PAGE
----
4. Brad Johnson Says:

    It’s been a while since I’ve read it, but Bruno Latour’s We Have Never Been Modern was instrumental in getting me to affirm, and continue to affirm, the unavoidability of this mixture.

    Our intellectual life is out of kilter. Epistemology, the social scienecs, the sciences of texts — all have their privileged vantage point. Offer the established disciplines some fine sociotechnological network, some lovely translations, and the first group will extract our concepts and pull out all the roots that might connect them to society or to rhetoric; the second group will erase the social and political dimensions, and purify our network of any object; the third group, finally, will retain our discourse and rhetoric but purge our work of any undue adherence to reality — horresco referens — or to power plays. In the eyes of our critics the ozone hole above our heads, the moral law in our hearts, the autonomous text, may each be of interest, but only separately. That a delicate shuttle should have woven together the heavens, industry, texts, souls and moral law — this remains uncanny, unthinkable, unseemly. (p.5)

  5. Brad Johnson Says:

    This is as good a summary as any.

  6. Hill Says:

    I’m sympathetic to Latour’s point. However, it doesn’t get us any further towards justifying the exclusion of scientifically valid dissenting opinion from a scientific journal for non-scientific reasons. Even if the process of determining that research is scientifically valid is itself ideological, it does not follow that the venue of the scientific journal is legitimately subject to any other kind of ideology. I don’t think a scientist can actually relate to science as an unprivileged ideology without engaging in some kind of performative contradiction. In minimally ideological terms, the functioning of the scientific community requires that on this particular agreed upon ideology constitutes a licit test for inclusion or exclusion. This is just another way of saying that there are certain philosophical arguments about the ontological and epistemological status of science that end up having a lot less relevance “on the ground” than people might initially think.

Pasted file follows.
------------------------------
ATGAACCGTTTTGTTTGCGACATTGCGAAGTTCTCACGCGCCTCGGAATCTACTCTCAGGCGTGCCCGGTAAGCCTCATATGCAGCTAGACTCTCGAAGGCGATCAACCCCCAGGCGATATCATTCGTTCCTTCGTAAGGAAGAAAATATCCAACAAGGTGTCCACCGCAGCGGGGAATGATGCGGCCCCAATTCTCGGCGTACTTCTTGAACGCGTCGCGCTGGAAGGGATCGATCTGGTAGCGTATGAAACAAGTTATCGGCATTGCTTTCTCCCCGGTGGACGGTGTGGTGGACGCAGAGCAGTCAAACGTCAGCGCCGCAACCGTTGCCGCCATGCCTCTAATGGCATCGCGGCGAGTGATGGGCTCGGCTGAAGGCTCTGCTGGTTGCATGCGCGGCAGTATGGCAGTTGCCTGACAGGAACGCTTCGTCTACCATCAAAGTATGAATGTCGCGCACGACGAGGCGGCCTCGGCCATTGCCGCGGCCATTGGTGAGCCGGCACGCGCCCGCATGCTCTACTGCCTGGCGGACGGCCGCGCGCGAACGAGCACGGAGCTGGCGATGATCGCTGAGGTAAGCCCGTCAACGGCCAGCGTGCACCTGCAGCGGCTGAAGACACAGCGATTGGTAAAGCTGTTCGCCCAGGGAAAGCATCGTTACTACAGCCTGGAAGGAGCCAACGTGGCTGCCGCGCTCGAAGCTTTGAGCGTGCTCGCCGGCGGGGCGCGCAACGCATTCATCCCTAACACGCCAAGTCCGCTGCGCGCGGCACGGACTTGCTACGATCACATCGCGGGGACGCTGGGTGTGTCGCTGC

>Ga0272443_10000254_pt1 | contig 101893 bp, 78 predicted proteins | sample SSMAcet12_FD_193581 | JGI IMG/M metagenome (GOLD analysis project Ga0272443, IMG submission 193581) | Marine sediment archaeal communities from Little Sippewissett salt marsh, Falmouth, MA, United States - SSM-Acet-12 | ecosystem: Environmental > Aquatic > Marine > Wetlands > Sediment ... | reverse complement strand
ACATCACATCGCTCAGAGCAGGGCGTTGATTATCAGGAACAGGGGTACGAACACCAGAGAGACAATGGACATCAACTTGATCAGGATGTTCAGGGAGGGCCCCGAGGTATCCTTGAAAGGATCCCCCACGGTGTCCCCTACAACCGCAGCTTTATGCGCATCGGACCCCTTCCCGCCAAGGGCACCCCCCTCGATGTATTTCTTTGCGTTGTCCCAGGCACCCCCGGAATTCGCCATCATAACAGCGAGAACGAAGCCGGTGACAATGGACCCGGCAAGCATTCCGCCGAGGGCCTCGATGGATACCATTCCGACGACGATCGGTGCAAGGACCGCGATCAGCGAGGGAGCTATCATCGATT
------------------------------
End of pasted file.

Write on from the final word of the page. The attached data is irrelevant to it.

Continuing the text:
7. Brad Johnson Says:

    Well, of course it doesn’t wholly justify the exclusion! I’m simply saying that there is no ‘utopia’ in which fairly unseemly considerations do not enter into whether one’s position is deemed valid. I’m not making an ethical evaluation.

  8. Hill Says:

    Sure. All I’m really trying to get at is that draconian self-policing of this sort of thing is a part of the continued existence of the scientific community, so if you are going to falsify or suppress data, you better be really effing good at it, because it’s generally not possible to recover from that sort of episode.

  9. Alex Says:

    To John. Have you read the e-mails? With regard to point three, what the people were saying was no worse than “the argument I am making in the second section of my essay is pretty shit, so I am going to need to bolster it or my opponents will fillet me in x manner”. I don’t see how this kind of “shop talk” is at all problematic. I do it all the time, and I am pretty sure, if my private e-mails were exposed (those which say “this position is horseshit”) then I could be open to the very same accusations.

    Overall, as one blog post pointed out, none of the e-mails falsify that climate change, caused by humans, is a reality. Anymore than knowing Newton was an obstinate twat who continually screwed people over falsifies gravity.

    PS Brad is right. If anything sceptical climate change opinions get far more noise in the press than people who claim, rightly, we are up shit creek.

    It’s a bit like when Messrs. Dawkins and Dennett claim you cannot discuss religion, let alone criticise it in the public sphere, while being number one on the Amazon sales rank.

  10. Adam Kotsko Says:

    Please note that, in a seemingly impossible coincidence of opposites, the people with the assholish tone are factually in the right — that is, unless their scientific work says, “These results and projections remain accurate until such time as I insult a global warming skeptic personally.” (Actually, if insulting global warming skeptics makes global warming go away, wouldn’t there be a moral obligation to insult them?)

  11. bd Says:

    All I think we can really say about the effects of this event are as it pertains to a myth or narrative of something along the lines of “scientific objectivism” in the public sphere. People have generally related to the phenomenon of the global climate crisis in utterly unscientific ways, either based on the authority of one group of researchers or another. I know I certainly don’t have the technical abilities to interact with it any other way. In may cases I’m not sure if the conflict between the two parties (not their professional figureheads, but the followers) is anything more than tribalism with a minor ideological flair to it. Generally I think people arrive in the camps they do because of how they regard the role of scientific research as authority in their lives. So in the end I think the story is about authority, if that makes any sense at all. So I agree with Brad that opposition to “warmism” had already been determined, and succeeded, by a visceral human reaction to the narrative or authority which was being projected and that the data was always going to be (for most) inconsequential.